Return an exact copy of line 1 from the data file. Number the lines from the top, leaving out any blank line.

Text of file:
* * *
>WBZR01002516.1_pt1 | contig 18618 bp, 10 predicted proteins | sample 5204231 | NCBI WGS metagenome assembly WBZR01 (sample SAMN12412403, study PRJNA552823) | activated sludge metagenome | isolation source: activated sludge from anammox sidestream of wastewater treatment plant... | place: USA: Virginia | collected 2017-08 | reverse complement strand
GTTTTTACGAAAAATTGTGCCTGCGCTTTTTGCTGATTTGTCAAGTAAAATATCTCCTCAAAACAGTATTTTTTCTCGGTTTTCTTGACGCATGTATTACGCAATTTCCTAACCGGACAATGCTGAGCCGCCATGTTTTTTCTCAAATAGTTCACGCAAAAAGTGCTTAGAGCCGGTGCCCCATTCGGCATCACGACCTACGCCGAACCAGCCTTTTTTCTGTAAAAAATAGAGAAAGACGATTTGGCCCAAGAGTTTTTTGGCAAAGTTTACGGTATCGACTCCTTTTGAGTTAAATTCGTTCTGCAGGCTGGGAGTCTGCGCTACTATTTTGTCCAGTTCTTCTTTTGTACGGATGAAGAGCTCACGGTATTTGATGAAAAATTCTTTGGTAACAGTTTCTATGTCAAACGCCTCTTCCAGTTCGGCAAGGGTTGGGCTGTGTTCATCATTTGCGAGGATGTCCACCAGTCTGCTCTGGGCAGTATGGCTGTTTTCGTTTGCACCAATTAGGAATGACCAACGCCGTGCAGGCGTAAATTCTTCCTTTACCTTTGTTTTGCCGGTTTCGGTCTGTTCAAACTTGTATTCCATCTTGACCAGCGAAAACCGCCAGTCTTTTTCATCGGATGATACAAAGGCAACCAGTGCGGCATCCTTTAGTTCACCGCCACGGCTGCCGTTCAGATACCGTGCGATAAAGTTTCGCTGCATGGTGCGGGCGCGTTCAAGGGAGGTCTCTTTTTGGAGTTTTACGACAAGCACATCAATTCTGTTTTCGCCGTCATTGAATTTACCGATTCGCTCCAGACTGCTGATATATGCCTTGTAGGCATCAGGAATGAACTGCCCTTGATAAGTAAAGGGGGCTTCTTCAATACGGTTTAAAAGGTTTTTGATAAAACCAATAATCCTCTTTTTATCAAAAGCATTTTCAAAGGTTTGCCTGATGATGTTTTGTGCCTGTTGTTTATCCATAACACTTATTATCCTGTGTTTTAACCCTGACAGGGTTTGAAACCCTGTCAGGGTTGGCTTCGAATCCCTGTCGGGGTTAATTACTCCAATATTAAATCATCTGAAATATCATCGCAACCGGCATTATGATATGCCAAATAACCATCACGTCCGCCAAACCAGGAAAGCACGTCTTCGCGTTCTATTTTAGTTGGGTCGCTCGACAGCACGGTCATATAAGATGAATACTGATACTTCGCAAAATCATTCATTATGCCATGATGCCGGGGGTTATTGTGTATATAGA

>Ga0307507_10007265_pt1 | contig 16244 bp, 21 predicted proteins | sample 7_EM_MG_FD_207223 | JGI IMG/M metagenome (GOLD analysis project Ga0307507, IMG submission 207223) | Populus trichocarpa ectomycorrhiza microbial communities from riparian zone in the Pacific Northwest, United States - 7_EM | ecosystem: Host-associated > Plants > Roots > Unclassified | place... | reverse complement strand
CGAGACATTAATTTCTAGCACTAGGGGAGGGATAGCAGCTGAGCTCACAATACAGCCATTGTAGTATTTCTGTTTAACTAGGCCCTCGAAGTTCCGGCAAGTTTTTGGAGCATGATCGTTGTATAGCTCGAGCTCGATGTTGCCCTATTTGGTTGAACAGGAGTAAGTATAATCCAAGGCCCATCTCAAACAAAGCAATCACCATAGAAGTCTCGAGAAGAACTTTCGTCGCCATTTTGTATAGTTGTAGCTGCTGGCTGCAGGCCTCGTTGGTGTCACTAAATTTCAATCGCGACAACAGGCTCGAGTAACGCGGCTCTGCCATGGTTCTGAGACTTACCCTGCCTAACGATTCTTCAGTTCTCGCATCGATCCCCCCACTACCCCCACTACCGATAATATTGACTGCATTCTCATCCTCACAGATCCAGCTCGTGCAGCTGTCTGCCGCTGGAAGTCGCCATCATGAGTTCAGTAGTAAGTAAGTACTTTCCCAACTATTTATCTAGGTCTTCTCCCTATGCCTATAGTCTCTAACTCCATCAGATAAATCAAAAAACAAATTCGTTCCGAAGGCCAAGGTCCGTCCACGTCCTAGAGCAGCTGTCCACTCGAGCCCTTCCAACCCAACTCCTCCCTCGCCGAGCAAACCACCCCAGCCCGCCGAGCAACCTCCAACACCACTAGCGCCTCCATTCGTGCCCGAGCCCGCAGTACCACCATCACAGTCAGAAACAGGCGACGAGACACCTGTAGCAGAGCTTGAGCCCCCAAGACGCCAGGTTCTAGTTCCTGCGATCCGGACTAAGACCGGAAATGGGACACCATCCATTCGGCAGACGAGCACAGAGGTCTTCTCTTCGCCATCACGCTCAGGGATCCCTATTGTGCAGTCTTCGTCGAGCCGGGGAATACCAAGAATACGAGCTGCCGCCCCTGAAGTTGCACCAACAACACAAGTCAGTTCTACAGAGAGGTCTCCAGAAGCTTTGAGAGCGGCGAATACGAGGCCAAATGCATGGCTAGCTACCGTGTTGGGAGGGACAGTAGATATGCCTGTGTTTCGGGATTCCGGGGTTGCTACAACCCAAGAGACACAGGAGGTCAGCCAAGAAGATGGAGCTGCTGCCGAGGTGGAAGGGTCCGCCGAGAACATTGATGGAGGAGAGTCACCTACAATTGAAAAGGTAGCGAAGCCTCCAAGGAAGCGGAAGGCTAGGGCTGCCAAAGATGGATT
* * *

>WBZR01002516.1_pt1 | contig 18618 bp, 10 predicted proteins | sample 5204231 | NCBI WGS metagenome assembly WBZR01 (sample SAMN12412403, study PRJNA552823) | activated sludge metagenome | isolation source: activated sludge from anammox sidestream of wastewater treatment plant... | place: USA: Virginia | collected 2017-08 | reverse complement strand